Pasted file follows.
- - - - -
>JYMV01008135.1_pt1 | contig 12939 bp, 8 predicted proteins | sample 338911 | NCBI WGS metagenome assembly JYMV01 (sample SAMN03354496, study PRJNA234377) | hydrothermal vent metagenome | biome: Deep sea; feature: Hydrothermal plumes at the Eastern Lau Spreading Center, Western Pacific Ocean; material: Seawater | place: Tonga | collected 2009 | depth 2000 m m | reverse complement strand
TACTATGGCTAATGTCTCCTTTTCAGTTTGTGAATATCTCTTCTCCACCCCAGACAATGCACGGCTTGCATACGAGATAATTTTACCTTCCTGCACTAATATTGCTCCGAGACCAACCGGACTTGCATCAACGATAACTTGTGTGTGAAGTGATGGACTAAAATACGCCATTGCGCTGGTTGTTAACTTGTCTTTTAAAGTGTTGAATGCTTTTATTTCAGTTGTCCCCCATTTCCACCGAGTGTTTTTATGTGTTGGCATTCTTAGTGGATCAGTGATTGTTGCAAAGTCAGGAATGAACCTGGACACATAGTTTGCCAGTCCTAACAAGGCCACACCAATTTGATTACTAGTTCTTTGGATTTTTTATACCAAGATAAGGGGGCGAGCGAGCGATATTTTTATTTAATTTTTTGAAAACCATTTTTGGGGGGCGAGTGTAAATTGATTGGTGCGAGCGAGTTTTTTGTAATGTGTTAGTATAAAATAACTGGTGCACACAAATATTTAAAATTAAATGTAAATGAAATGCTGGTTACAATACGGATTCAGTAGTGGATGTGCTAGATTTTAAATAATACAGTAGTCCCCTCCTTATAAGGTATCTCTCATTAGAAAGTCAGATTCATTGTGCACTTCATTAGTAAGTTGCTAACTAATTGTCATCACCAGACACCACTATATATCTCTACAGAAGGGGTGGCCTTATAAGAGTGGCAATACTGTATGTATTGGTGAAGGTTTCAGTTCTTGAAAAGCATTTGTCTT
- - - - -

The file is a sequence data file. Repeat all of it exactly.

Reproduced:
>JYMV01008135.1_pt1 | contig 12939 bp, 8 predicted proteins | sample 338911 | NCBI WGS metagenome assembly JYMV01 (sample SAMN03354496, study PRJNA234377) | hydrothermal vent metagenome | biome: Deep sea; feature: Hydrothermal plumes at the Eastern Lau Spreading Center, Western Pacific Ocean; material: Seawater | place: Tonga | collected 2009 | depth 2000 m m | reverse complement strand
TACTATGGCTAATGTCTCCTTTTCAGTTTGTGAATATCTCTTCTCCACCCCAGACAATGCACGGCTTGCATACGAGATAATTTTACCTTCCTGCACTAATATTGCTCCGAGACCAACCGGACTTGCATCAACGATAACTTGTGTGTGAAGTGATGGACTAAAATACGCCATTGCGCTGGTTGTTAACTTGTCTTTTAAAGTGTTGAATGCTTTTATTTCAGTTGTCCCCCATTTCCACCGAGTGTTTTTATGTGTTGGCATTCTTAGTGGATCAGTGATTGTTGCAAAGTCAGGAATGAACCTGGACACATAGTTTGCCAGTCCTAACAAGGCCACACCAATTTGATTACTAGTTCTTTGGATTTTTTATACCAAGATAAGGGGGCGAGCGAGCGATATTTTTATTTAATTTTTTGAAAACCATTTTTGGGGGGCGAGTGTAAATTGATTGGTGCGAGCGAGTTTTTTGTAATGTGTTAGTATAAAATAACTGGTGCACACAAATATTTAAAATTAAATGTAAATGAAATGCTGGTTACAATACGGATTCAGTAGTGGATGTGCTAGATTTTAAATAATACAGTAGTCCCCTCCTTATAAGGTATCTCTCATTAGAAAGTCAGATTCATTGTGCACTTCATTAGTAAGTTGCTAACTAATTGTCATCACCAGACACCACTATATATCTCTACAGAAGGGGTGGCCTTATAAGAGTGGCAATACTGTATGTATTGGTGAAGGTTTCAGTTCTTGAAAAGCATTTGTCTT